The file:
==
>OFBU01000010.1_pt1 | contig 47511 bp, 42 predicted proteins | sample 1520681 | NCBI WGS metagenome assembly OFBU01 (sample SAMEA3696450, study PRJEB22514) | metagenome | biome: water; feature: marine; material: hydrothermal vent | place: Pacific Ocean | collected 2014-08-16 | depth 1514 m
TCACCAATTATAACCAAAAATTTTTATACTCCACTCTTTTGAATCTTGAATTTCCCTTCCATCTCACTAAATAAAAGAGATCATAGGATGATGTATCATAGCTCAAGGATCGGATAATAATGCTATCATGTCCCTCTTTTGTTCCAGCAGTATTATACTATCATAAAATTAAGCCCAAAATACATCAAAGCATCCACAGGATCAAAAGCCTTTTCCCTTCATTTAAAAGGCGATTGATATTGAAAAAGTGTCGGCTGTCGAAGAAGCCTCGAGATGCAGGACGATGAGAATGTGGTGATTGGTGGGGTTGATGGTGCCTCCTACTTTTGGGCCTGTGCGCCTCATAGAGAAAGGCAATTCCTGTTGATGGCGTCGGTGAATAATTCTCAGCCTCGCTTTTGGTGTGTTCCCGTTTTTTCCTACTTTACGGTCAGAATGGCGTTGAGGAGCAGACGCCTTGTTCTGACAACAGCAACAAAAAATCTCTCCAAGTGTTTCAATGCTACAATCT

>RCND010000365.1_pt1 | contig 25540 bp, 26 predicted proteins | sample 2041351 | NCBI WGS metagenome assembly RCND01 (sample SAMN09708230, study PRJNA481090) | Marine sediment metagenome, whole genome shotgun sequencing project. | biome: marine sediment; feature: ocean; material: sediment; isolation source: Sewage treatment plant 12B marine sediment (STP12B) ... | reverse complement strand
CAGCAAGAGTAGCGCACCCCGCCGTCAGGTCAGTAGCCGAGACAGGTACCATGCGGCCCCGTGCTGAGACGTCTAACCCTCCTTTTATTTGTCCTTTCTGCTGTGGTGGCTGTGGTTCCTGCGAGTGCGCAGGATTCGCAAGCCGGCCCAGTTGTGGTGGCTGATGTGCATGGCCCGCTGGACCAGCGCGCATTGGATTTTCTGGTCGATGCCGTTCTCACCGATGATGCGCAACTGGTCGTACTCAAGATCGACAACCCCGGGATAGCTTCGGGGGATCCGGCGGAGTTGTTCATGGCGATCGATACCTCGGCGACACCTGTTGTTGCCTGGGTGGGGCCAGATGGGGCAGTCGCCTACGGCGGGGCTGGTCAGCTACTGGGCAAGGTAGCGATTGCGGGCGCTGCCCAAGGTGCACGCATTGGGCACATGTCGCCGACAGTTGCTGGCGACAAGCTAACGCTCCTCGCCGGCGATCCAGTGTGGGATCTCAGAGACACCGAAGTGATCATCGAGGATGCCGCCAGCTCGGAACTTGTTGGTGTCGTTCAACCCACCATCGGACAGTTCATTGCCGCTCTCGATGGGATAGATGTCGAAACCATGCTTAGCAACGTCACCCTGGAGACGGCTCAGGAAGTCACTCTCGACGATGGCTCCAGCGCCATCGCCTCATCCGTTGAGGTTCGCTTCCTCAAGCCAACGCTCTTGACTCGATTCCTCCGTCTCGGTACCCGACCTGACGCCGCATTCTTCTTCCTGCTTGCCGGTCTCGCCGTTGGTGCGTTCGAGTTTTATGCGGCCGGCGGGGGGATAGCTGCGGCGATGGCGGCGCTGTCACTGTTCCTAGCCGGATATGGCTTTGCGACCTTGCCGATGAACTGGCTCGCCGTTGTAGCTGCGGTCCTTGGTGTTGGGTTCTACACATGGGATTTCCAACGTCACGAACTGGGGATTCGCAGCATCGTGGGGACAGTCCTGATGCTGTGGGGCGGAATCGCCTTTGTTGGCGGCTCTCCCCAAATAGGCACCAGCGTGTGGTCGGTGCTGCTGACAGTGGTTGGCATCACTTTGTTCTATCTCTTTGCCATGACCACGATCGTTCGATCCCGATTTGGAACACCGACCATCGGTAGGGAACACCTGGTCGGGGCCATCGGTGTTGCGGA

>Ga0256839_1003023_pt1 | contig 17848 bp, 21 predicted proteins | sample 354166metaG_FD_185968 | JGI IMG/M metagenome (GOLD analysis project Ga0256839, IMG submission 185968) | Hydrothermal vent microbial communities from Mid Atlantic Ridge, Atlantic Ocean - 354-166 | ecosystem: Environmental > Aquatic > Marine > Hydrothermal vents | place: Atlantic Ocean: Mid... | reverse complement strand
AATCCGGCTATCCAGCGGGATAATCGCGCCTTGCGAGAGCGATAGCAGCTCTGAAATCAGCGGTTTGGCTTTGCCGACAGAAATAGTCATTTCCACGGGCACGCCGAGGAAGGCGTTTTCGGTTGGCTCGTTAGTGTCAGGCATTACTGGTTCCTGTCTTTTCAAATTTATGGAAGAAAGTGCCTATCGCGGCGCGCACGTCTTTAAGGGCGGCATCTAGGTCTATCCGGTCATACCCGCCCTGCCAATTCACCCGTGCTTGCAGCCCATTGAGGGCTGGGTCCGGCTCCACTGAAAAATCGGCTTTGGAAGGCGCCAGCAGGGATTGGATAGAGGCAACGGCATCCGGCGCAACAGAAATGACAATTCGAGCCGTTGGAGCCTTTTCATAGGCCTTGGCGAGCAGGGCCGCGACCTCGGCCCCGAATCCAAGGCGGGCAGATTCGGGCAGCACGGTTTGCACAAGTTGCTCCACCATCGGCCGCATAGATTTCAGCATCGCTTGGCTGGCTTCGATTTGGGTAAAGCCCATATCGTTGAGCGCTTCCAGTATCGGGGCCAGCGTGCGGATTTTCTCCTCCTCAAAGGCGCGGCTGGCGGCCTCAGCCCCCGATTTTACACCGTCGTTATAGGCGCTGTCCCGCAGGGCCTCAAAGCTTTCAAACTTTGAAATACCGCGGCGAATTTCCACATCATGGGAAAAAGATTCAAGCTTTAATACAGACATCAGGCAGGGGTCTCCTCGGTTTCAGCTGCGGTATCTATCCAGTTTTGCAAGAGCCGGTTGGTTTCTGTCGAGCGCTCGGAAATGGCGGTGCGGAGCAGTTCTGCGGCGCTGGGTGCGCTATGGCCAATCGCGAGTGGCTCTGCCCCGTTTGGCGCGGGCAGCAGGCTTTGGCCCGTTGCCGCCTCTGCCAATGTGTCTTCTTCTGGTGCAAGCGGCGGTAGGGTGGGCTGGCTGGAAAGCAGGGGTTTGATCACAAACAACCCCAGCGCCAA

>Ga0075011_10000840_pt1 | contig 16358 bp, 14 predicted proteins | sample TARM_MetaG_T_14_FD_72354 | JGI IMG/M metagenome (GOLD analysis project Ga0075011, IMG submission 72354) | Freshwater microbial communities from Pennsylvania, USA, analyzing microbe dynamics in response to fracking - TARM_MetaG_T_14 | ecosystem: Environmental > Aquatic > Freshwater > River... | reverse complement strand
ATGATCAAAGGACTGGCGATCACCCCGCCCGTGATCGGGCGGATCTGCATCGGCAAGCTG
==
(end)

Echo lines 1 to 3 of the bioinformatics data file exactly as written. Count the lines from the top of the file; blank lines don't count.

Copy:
>OFBU01000010.1_pt1 | contig 47511 bp, 42 predicted proteins | sample 1520681 | NCBI WGS metagenome assembly OFBU01 (sample SAMEA3696450, study PRJEB22514) | metagenome | biome: water; feature: marine; material: hydrothermal vent | place: Pacific Ocean | collected 2014-08-16 | depth 1514 m
TCACCAATTATAACCAAAAATTTTTATACTCCACTCTTTTGAATCTTGAATTTCCCTTCCATCTCACTAAATAAAAGAGATCATAGGATGATGTATCATAGCTCAAGGATCGGATAATAATGCTATCATGTCCCTCTTTTGTTCCAGCAGTATTATACTATCATAAAATTAAGCCCAAAATACATCAAAGCATCCACAGGATCAAAAGCCTTTTCCCTTCATTTAAAAGGCGATTGATATTGAAAAAGTGTCGGCTGTCGAAGAAGCCTCGAGATGCAGGACGATGAGAATGTGGTGATTGGTGGGGTTGATGGTGCCTCCTACTTTTGGGCCTGTGCGCCTCATAGAGAAAGGCAATTCCTGTTGATGGCGTCGGTGAATAATTCTCAGCCTCGCTTTTGGTGTGTTCCCGTTTTTTCCTACTTTACGGTCAGAATGGCGTTGAGGAGCAGACGCCTTGTTCTGACAACAGCAACAAAAAATCTCTCCAAGTGTTTCAATGCTACAATCT

>RCND010000365.1_pt1 | contig 25540 bp, 26 predicted proteins | sample 2041351 | NCBI WGS metagenome assembly RCND01 (sample SAMN09708230, study PRJNA481090) | Marine sediment metagenome, whole genome shotgun sequencing project. | biome: marine sediment; feature: ocean; material: sediment; isolation source: Sewage treatment plant 12B marine sediment (STP12B) ... | reverse complement strand